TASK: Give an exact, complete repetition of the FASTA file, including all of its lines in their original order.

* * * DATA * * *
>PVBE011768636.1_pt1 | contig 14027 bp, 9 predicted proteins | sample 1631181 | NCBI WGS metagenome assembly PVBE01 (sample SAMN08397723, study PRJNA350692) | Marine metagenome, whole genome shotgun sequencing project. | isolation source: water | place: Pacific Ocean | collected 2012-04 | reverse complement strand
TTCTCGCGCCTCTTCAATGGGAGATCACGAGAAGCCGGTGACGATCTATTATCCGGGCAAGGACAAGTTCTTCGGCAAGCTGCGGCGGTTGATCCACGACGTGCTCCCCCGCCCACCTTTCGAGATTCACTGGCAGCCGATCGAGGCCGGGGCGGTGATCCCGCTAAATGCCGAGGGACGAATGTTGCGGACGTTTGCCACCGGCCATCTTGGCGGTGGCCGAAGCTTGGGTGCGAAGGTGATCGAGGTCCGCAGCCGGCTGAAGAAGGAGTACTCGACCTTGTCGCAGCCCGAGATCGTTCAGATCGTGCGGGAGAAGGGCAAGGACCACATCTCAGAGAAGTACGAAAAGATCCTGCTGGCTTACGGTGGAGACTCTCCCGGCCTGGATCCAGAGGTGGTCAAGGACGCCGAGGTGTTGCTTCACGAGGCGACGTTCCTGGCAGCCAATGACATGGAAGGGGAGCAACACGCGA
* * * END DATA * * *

>PVBE011768636.1_pt1 | contig 14027 bp, 9 predicted proteins | sample 1631181 | NCBI WGS metagenome assembly PVBE01 (sample SAMN08397723, study PRJNA350692) | Marine metagenome, whole genome shotgun sequencing project. | isolation source: water | place: Pacific Ocean | collected 2012-04 | reverse complement strand
TTCTCGCGCCTCTTCAATGGGAGATCACGAGAAGCCGGTGACGATCTATTATCCGGGCAAGGACAAGTTCTTCGGCAAGCTGCGGCGGTTGATCCACGACGTGCTCCCCCGCCCACCTTTCGAGATTCACTGGCAGCCGATCGAGGCCGGGGCGGTGATCCCGCTAAATGCCGAGGGACGAATGTTGCGGACGTTTGCCACCGGCCATCTTGGCGGTGGCCGAAGCTTGGGTGCGAAGGTGATCGAGGTCCGCAGCCGGCTGAAGAAGGAGTACTCGACCTTGTCGCAGCCCGAGATCGTTCAGATCGTGCGGGAGAAGGGCAAGGACCACATCTCAGAGAAGTACGAAAAGATCCTGCTGGCTTACGGTGGAGACTCTCCCGGCCTGGATCCAGAGGTGGTCAAGGACGCCGAGGTGTTGCTTCACGAGGCGACGTTCCTGGCAGCCAATGACATGGAAGGGGAGCAACACGCGA